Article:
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Fergie’s book more of a tell-tale than a tell-all

Alex Ferguson recounts stories he had with fellow sports stars in his Autobiography. Photo courtesy of Austin Osuide

Alex Ferguson recounts stories he had with fellow sports stars in his Autobiography. Photo courtesy of Austin Osuide

Autobiographies are part and parcel of football nowadays, with players and managers increasingly keen to tell the story of their time in the game. Many of these books are formulaic, but every once in a while there’s a gem that really catches your eye.

Like him or hate him, Sir Alex Ferguson is without a doubt the most revered and respected football manager of all time.

In a management career that spanned almost 40 years, 27 at the helm of Manchester United, you would imagine that a book about his life and tenure at the biggest club in Britain (or the world, depending who you ask) would be a must read.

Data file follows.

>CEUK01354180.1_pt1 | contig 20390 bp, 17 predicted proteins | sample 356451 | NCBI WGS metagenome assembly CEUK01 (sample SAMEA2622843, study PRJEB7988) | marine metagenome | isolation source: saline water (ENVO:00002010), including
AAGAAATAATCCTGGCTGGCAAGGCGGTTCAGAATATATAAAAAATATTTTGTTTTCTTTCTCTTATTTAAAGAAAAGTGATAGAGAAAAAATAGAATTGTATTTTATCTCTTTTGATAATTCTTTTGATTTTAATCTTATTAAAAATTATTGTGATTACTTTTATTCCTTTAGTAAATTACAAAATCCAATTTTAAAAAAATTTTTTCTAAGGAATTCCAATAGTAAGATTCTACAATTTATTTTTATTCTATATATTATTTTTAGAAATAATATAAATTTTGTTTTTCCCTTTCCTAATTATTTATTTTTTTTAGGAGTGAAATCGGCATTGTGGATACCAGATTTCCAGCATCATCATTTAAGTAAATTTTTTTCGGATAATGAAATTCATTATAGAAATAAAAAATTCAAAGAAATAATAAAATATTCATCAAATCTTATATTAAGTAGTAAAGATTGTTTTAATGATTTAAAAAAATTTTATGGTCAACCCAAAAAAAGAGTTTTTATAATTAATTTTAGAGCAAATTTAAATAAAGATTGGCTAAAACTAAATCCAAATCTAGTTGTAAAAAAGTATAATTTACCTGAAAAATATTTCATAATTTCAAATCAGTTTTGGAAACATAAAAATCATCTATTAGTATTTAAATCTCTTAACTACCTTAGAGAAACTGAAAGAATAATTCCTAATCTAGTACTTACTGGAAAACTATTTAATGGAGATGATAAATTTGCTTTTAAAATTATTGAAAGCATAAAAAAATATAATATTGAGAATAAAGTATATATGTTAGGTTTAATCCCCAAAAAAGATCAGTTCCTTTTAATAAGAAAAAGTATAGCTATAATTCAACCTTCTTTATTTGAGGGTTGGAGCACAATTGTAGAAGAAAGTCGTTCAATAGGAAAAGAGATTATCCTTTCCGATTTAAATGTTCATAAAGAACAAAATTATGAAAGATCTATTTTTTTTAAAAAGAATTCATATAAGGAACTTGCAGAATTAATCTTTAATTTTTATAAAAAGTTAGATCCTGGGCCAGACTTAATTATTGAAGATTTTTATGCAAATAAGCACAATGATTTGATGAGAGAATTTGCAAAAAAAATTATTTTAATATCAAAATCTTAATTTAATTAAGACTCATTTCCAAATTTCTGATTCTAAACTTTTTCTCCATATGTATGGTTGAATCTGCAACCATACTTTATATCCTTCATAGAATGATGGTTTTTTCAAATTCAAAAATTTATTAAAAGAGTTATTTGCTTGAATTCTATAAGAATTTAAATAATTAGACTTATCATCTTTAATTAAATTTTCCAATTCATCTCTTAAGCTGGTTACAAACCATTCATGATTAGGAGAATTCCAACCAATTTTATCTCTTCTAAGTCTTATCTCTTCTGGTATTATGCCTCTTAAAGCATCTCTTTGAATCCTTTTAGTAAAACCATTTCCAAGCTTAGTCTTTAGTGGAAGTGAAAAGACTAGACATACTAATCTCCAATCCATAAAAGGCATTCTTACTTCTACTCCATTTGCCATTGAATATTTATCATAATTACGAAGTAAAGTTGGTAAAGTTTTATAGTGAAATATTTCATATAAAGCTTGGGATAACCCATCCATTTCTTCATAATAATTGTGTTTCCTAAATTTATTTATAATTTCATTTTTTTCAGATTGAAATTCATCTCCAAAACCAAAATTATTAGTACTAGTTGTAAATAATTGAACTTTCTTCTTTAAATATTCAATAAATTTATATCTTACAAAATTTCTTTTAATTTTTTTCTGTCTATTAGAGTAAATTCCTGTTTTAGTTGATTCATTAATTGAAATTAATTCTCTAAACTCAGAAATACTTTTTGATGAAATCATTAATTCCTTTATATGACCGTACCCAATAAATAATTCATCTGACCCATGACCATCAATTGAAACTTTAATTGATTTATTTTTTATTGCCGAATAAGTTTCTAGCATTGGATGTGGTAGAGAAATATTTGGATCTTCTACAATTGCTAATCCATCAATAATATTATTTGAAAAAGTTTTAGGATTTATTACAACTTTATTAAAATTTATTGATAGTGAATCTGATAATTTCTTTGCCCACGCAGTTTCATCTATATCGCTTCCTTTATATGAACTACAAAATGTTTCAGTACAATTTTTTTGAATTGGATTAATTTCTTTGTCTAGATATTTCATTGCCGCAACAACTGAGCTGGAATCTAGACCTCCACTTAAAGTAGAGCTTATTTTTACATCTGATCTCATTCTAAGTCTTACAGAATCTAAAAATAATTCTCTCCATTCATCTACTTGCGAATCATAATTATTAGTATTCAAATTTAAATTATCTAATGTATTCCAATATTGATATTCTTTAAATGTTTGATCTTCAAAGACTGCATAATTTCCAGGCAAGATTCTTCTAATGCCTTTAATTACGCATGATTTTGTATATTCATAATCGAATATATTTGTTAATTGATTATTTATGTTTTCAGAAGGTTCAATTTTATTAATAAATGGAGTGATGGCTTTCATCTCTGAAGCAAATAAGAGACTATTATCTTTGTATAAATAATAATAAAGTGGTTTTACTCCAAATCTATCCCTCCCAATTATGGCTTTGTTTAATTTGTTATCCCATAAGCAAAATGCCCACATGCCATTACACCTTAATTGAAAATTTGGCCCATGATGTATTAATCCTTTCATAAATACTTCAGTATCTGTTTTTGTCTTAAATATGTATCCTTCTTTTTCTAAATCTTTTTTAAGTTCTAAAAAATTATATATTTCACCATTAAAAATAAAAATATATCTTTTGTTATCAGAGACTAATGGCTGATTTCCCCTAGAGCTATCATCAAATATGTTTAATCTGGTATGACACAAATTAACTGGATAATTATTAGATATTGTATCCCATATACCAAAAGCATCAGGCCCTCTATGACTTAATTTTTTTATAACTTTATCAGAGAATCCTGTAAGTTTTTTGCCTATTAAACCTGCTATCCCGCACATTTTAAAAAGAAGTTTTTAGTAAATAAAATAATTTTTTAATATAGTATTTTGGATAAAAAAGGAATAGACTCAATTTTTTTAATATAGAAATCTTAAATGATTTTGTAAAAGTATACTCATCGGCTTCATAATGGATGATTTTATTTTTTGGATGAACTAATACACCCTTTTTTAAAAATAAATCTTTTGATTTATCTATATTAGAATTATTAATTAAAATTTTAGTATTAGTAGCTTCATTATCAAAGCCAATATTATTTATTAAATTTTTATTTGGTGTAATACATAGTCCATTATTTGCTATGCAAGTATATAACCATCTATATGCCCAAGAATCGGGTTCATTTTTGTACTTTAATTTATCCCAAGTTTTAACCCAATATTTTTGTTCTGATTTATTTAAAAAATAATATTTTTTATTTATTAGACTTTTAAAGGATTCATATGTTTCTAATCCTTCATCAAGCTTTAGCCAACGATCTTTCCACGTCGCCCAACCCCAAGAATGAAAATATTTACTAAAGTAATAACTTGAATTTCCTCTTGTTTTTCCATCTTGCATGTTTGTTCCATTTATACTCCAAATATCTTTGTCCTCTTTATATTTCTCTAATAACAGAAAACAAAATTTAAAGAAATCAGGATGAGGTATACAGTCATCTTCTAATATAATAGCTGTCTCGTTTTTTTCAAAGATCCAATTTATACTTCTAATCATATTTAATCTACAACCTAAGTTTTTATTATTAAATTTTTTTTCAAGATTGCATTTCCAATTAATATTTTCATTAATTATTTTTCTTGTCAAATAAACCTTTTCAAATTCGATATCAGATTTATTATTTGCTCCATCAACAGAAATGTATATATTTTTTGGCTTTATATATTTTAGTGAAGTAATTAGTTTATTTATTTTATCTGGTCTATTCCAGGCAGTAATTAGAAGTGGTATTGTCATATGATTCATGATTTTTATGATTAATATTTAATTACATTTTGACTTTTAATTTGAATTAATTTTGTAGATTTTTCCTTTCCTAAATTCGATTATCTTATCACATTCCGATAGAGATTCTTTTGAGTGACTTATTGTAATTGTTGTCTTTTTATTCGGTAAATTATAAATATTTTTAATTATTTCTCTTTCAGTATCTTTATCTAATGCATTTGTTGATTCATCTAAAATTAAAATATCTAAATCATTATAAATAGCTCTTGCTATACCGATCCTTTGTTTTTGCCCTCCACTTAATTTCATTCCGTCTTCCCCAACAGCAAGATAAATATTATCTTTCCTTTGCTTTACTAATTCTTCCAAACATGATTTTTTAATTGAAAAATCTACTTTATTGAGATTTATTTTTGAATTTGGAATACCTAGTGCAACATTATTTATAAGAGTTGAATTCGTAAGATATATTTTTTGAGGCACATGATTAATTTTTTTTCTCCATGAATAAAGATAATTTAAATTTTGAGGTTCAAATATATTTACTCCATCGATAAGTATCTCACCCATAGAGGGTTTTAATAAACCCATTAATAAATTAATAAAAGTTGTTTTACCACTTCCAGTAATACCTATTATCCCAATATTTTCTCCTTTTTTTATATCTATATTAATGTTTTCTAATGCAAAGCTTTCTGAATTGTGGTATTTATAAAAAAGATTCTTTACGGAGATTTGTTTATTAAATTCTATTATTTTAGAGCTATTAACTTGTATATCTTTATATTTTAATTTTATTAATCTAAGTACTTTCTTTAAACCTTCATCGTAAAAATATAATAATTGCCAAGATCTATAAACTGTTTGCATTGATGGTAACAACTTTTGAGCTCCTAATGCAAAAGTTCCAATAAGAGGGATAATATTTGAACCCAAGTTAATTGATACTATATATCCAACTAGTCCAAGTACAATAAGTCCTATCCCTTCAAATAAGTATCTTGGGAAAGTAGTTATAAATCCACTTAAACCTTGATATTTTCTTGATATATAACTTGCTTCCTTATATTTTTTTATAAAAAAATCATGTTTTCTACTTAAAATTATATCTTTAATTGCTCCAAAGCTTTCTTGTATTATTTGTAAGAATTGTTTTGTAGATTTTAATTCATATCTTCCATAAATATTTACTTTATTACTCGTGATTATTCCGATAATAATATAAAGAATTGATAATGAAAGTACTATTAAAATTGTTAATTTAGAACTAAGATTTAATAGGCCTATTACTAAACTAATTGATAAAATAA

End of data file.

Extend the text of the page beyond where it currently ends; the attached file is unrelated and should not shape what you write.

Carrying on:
Unfortunately, ‘My Autobiography’ falls a long way short of that ambition.

The book turns out to be a rather predictable and flat affair. Chapter after chapter, Sir Alex tells us about how someone stood in his way and how ultimately the fiery Scotsman brushed them aside.

None of these revelations are anything most fans didn’t already know. Controversial feuds with Rafa Benitez, rivalries with Arsene Wenger and falling outs with players are retold.

Nothing felt new or shocking, with the book beginning to feel like an archive of old news stories at one point.

The meaty questions that had never been answered in the past remained that way. Nothing about his potential successor Jose Mourinho not getting the job, or Ferguson’s infamous eight year boycott of the BBC.

Instead, the reader is given detailed and cut-throat character assassinations of former Old Trafford favourites Roy Keane and David Beckham. You can essentially sum up Sir Alex’s views in this book in one sentence: “I was right, they were wrong”.

Maybe he wants to wait a few years for the body to go cold before he gets down to the nitty gritty of his untouchable career. I just felt that this offering really missed a step or five on its way to becoming a must read.

A stocking filler for one of the fellas in your life, maybe, but the classic inside story of the great man this book is not.

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